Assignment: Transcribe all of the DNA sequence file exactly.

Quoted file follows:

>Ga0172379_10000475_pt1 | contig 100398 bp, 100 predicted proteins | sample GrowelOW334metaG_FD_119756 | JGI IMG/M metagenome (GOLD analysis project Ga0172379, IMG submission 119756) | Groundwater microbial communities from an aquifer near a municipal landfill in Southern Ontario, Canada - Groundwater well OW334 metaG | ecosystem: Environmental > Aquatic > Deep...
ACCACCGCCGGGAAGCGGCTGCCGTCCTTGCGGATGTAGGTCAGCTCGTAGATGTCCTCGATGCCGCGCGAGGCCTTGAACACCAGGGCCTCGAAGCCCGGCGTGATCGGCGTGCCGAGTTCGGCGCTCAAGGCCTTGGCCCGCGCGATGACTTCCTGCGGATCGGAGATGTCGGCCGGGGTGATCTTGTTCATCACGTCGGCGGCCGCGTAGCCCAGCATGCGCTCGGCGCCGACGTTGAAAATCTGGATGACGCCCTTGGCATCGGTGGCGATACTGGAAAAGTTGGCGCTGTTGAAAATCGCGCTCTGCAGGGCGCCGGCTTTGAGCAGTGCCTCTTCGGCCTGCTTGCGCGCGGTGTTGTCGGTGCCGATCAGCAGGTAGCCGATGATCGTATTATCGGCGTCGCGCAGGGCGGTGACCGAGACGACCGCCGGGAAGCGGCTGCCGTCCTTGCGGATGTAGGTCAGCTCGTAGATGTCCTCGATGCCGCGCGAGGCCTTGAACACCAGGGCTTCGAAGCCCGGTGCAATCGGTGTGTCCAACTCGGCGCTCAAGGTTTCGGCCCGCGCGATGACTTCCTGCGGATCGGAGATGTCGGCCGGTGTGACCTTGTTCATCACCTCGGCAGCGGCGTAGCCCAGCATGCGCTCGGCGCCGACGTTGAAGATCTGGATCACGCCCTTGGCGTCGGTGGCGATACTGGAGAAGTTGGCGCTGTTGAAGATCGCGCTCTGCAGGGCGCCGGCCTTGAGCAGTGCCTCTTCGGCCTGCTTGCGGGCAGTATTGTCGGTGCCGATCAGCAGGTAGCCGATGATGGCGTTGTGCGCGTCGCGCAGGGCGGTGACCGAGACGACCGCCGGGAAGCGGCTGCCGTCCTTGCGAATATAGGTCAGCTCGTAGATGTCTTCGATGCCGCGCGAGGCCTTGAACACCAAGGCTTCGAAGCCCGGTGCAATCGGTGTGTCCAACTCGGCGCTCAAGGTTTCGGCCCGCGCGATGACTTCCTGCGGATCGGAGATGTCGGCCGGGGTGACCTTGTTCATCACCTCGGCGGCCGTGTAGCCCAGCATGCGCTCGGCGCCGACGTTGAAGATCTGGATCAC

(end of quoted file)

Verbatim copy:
>Ga0172379_10000475_pt1 | contig 100398 bp, 100 predicted proteins | sample GrowelOW334metaG_FD_119756 | JGI IMG/M metagenome (GOLD analysis project Ga0172379, IMG submission 119756) | Groundwater microbial communities from an aquifer near a municipal landfill in Southern Ontario, Canada - Groundwater well OW334 metaG | ecosystem: Environmental > Aquatic > Deep...
ACCACCGCCGGGAAGCGGCTGCCGTCCTTGCGGATGTAGGTCAGCTCGTAGATGTCCTCGATGCCGCGCGAGGCCTTGAACACCAGGGCCTCGAAGCCCGGCGTGATCGGCGTGCCGAGTTCGGCGCTCAAGGCCTTGGCCCGCGCGATGACTTCCTGCGGATCGGAGATGTCGGCCGGGGTGATCTTGTTCATCACGTCGGCGGCCGCGTAGCCCAGCATGCGCTCGGCGCCGACGTTGAAAATCTGGATGACGCCCTTGGCATCGGTGGCGATACTGGAAAAGTTGGCGCTGTTGAAAATCGCGCTCTGCAGGGCGCCGGCTTTGAGCAGTGCCTCTTCGGCCTGCTTGCGCGCGGTGTTGTCGGTGCCGATCAGCAGGTAGCCGATGATCGTATTATCGGCGTCGCGCAGGGCGGTGACCGAGACGACCGCCGGGAAGCGGCTGCCGTCCTTGCGGATGTAGGTCAGCTCGTAGATGTCCTCGATGCCGCGCGAGGCCTTGAACACCAGGGCTTCGAAGCCCGGTGCAATCGGTGTGTCCAACTCGGCGCTCAAGGTTTCGGCCCGCGCGATGACTTCCTGCGGATCGGAGATGTCGGCCGGTGTGACCTTGTTCATCACCTCGGCAGCGGCGTAGCCCAGCATGCGCTCGGCGCCGACGTTGAAGATCTGGATCACGCCCTTGGCGTCGGTGGCGATACTGGAGAAGTTGGCGCTGTTGAAGATCGCGCTCTGCAGGGCGCCGGCCTTGAGCAGTGCCTCTTCGGCCTGCTTGCGGGCAGTATTGTCGGTGCCGATCAGCAGGTAGCCGATGATGGCGTTGTGCGCGTCGCGCAGGGCGGTGACCGAGACGACCGCCGGGAAGCGGCTGCCGTCCTTGCGAATATAGGTCAGCTCGTAGATGTCTTCGATGCCGCGCGAGGCCTTGAACACCAAGGCTTCGAAGCCCGGTGCAATCGGTGTGTCCAACTCGGCGCTCAAGGTTTCGGCCCGCGCGATGACTTCCTGCGGATCGGAGATGTCGGCCGGGGTGACCTTGTTCATCACCTCGGCGGCCGTGTAGCCCAGCATGCGCTCGGCGCCGACGTTGAAGATCTGGATCAC